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EXCLUSIVE: The HSE has gone far beyond reporting misinformation

All of the tweets contained within this story were reported by the HSE to Twitter as containing harmful misinformation.

Gript can reveal that the HSE’s policy of reporting misinformation they find on social media has extended, either deliberately or negligently, far beyond simply reporting misinformation.

Whilst the HSE has said it is only reporting “harmful misinformation and disinformation” our review of the more than 1,300 social media posts they have reported shows that the HSE reported the following as misinformation:

  • articles from mainstream media outlets, including the New York Times, and an article from an associate editor of the British Medical Journal.
  • early reports that the AstraZeneca and J&J vaccines could be linked to blood clots.
  • at least two videos of Parliamentarians speaking in their respective Parliaments, neither of which contained any incorrect medical information.
  • political comments about lockdowns and anti-lockdown protests, even when those comments contained no medical claims or references to COVID-19.
  • posts which made negative comments about particular individuals working in the medical or academic fields, but which made no medical claims.
  • posts which were clearly and unambiguously jokes.


Our review showed that the HSE reported material from the Hill, Politico, the Jerusalem Post, Gript, Fox, ABC, the New York Post, Reuters, the New York Times, the British Medical Journal, and a local TV station in Central Iowa as misinformation. None of the material reviewed by Gript appeared to constitute misinformation. The majority of the material consisted of early reports of concerns surrounding blood clotting and the AstraZeneca and J&J vaccines. In both of those instances the European Medicines Agency (EMA) ultimately found that there was a risk those vaccines could be linked to blood clots, validating those reports.

Given that these reports brought to light legitimate public health concerns regarding potential side-effects of the vaccines, and that these side-effects were later judged to be severe enough to warrant numerous governments to reorganise their national vaccine programmes in order to minimise those risks it appears there is a strong argument that the HSE’s anti-misinformation programmes, by seeking the removal of these pieces, actively acted to undermine public health.

The HSE has also failed to remove numerous posts which it considers to be harmful misinformation from its own Facebook page. The comments were reported to Facebook, but it appears that the HSE took no further steps to hide or delete the comments themselves, despite the HSE’s Facebook Community Management Policy allowing them to do so. As such, members of the public who access the HSE’s Facebook page are being exposed to what the HSE itself considers to be harmful misinformation.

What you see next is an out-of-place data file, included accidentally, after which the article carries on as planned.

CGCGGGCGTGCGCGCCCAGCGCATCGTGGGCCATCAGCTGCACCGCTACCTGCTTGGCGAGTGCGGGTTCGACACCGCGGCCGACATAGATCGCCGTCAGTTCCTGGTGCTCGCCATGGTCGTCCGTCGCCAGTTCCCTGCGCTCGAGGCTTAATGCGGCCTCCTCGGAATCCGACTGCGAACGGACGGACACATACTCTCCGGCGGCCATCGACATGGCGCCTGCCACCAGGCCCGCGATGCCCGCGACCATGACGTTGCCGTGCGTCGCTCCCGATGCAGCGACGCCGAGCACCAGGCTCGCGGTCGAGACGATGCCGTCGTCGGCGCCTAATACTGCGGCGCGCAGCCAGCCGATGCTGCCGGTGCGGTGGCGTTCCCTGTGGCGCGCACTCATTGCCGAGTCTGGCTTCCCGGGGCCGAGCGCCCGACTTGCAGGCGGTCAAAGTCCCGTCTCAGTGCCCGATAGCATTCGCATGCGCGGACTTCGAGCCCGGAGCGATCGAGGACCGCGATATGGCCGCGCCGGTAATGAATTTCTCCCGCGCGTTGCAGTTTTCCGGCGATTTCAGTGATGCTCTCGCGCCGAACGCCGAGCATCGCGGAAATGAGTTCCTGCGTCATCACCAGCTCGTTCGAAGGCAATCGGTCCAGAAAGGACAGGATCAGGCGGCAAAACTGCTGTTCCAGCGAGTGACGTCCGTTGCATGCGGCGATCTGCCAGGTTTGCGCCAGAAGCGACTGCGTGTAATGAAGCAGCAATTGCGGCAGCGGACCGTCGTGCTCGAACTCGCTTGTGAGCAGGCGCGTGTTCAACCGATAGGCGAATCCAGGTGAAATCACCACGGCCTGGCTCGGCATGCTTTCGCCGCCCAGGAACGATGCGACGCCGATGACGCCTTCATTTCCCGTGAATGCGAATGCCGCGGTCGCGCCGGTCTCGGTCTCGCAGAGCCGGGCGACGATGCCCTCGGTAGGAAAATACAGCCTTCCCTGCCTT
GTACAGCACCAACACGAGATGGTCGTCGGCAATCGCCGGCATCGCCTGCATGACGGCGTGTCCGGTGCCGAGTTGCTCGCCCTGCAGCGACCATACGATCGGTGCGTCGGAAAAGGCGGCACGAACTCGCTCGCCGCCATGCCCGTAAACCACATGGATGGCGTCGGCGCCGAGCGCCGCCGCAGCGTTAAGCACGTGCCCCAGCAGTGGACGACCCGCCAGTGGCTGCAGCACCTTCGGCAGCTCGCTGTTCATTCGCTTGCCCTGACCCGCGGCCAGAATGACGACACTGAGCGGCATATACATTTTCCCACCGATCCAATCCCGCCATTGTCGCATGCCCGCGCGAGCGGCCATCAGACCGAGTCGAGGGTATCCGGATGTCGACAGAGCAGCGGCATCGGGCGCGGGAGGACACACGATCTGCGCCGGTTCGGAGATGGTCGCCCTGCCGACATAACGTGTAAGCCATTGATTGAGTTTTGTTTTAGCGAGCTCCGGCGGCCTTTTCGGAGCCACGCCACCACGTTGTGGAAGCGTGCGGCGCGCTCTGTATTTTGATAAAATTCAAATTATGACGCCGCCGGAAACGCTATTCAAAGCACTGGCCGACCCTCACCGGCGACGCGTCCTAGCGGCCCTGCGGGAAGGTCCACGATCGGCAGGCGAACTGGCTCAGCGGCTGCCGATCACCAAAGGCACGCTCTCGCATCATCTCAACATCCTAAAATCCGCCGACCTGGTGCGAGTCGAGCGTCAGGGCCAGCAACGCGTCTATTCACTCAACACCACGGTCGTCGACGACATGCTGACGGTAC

Moving from media to politics our review showed that the HSE reported a video of Senator Gerard Craughwell speaking in the Seanad; a video of Conservative MP Steve Baker speaking to a House of Commons committee meeting; at least one post in which a member of the public asked an elected representative to submit a parliamentary query (PQ); and multiple posts supporting protests against lockdowns.

Senator Gerard Craughwell, in the video the HSE deemed to be misinformation, said that he supported the vaccination programme, but that older people had a legitimate fear of receiving the AstraZeneca vaccine, given the blood clotting issues. The Senator spoke about the threat of blood clots from the vaccine, his own heart problems, his own concerns and those of people who had contacted him, and asked if it was fair that elderly people were being told they had to take the AstraZeneca vaccine.

The video of Conservative MP Steve Baker consisted of the MP telling a House of Commons committee meeting that vaccine passports would be counter-productive and an infringement of civil liberties. In this instance the HSE has already admitted to The Times that this video was reported “in error,” but it’s unclear how, or why, a British parliamentarian, speaking to a British Parliamentary Committee, is of any legitimate interest or concern to the HSE.

On the PQ, the HSE reported a tweet which asked Michael McNamara TD to submit a PQ asking how many people had died within 3 weeks of taking a Covid vaccination. Whilst the HSE may argue that the post carries an implication that the vaccine has caused deaths, and therefore constitutes “harmful misinformation,” it appears clear that the HSE attempted to remove a direct request to a parliamentarian to submit a PQ, something which is an absolutely accepted part of the Irish political system.